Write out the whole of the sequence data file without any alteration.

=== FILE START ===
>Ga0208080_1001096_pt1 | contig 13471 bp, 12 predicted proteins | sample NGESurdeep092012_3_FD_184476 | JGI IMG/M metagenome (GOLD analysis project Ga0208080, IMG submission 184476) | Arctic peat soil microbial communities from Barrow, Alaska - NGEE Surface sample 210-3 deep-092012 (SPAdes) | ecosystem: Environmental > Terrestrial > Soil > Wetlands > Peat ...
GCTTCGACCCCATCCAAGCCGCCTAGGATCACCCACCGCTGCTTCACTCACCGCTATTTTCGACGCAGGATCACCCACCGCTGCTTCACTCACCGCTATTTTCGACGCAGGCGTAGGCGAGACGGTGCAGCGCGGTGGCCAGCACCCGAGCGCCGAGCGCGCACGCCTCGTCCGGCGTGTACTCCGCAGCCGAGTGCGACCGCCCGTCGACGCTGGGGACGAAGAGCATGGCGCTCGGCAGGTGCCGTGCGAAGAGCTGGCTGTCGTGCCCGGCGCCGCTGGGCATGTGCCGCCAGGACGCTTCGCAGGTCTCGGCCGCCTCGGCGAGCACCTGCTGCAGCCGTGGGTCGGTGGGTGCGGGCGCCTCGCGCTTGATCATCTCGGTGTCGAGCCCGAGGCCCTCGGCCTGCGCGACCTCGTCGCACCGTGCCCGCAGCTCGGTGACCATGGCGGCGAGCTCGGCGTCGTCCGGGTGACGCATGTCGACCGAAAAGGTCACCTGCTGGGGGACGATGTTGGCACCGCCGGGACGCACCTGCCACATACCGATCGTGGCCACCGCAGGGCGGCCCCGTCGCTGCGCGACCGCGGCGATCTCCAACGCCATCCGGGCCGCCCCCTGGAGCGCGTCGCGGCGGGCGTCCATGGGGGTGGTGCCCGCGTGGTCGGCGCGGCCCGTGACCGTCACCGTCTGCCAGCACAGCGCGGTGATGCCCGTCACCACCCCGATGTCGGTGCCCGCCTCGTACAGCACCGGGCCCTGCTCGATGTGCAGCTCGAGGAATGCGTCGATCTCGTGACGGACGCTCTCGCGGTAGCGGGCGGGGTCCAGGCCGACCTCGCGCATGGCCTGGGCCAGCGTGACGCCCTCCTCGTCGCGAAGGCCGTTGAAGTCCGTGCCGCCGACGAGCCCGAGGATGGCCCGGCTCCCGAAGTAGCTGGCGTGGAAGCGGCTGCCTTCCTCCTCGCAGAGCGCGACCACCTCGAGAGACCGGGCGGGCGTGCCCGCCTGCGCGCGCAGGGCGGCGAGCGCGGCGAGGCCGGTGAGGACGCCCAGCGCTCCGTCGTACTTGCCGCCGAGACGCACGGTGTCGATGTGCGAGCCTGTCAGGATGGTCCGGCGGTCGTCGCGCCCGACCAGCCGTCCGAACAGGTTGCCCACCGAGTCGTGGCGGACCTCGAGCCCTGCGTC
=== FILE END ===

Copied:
>Ga0208080_1001096_pt1 | contig 13471 bp, 12 predicted proteins | sample NGESurdeep092012_3_FD_184476 | JGI IMG/M metagenome (GOLD analysis project Ga0208080, IMG submission 184476) | Arctic peat soil microbial communities from Barrow, Alaska - NGEE Surface sample 210-3 deep-092012 (SPAdes) | ecosystem: Environmental > Terrestrial > Soil > Wetlands > Peat ...
GCTTCGACCCCATCCAAGCCGCCTAGGATCACCCACCGCTGCTTCACTCACCGCTATTTTCGACGCAGGATCACCCACCGCTGCTTCACTCACCGCTATTTTCGACGCAGGCGTAGGCGAGACGGTGCAGCGCGGTGGCCAGCACCCGAGCGCCGAGCGCGCACGCCTCGTCCGGCGTGTACTCCGCAGCCGAGTGCGACCGCCCGTCGACGCTGGGGACGAAGAGCATGGCGCTCGGCAGGTGCCGTGCGAAGAGCTGGCTGTCGTGCCCGGCGCCGCTGGGCATGTGCCGCCAGGACGCTTCGCAGGTCTCGGCCGCCTCGGCGAGCACCTGCTGCAGCCGTGGGTCGGTGGGTGCGGGCGCCTCGCGCTTGATCATCTCGGTGTCGAGCCCGAGGCCCTCGGCCTGCGCGACCTCGTCGCACCGTGCCCGCAGCTCGGTGACCATGGCGGCGAGCTCGGCGTCGTCCGGGTGACGCATGTCGACCGAAAAGGTCACCTGCTGGGGGACGATGTTGGCACCGCCGGGACGCACCTGCCACATACCGATCGTGGCCACCGCAGGGCGGCCCCGTCGCTGCGCGACCGCGGCGATCTCCAACGCCATCCGGGCCGCCCCCTGGAGCGCGTCGCGGCGGGCGTCCATGGGGGTGGTGCCCGCGTGGTCGGCGCGGCCCGTGACCGTCACCGTCTGCCAGCACAGCGCGGTGATGCCCGTCACCACCCCGATGTCGGTGCCCGCCTCGTACAGCACCGGGCCCTGCTCGATGTGCAGCTCGAGGAATGCGTCGATCTCGTGACGGACGCTCTCGCGGTAGCGGGCGGGGTCCAGGCCGACCTCGCGCATGGCCTGGGCCAGCGTGACGCCCTCCTCGTCGCGAAGGCCGTTGAAGTCCGTGCCGCCGACGAGCCCGAGGATGGCCCGGCTCCCGAAGTAGCTGGCGTGGAAGCGGCTGCCTTCCTCCTCGCAGAGCGCGACCACCTCGAGAGACCGGGCGGGCGTGCCCGCCTGCGCGCGCAGGGCGGCGAGCGCGGCGAGGCCGGTGAGGACGCCCAGCGCTCCGTCGTACTTGCCGCCGAGACGCACGGTGTCGATGTGCGAGCCTGTCAGGATGGTCCGGCGGTCGTCGCGCCCGACCAGCCGTCCGAACAGGTTGCCCACCGAGTCGTGGCGGACCTCGAGCCCTGCGTC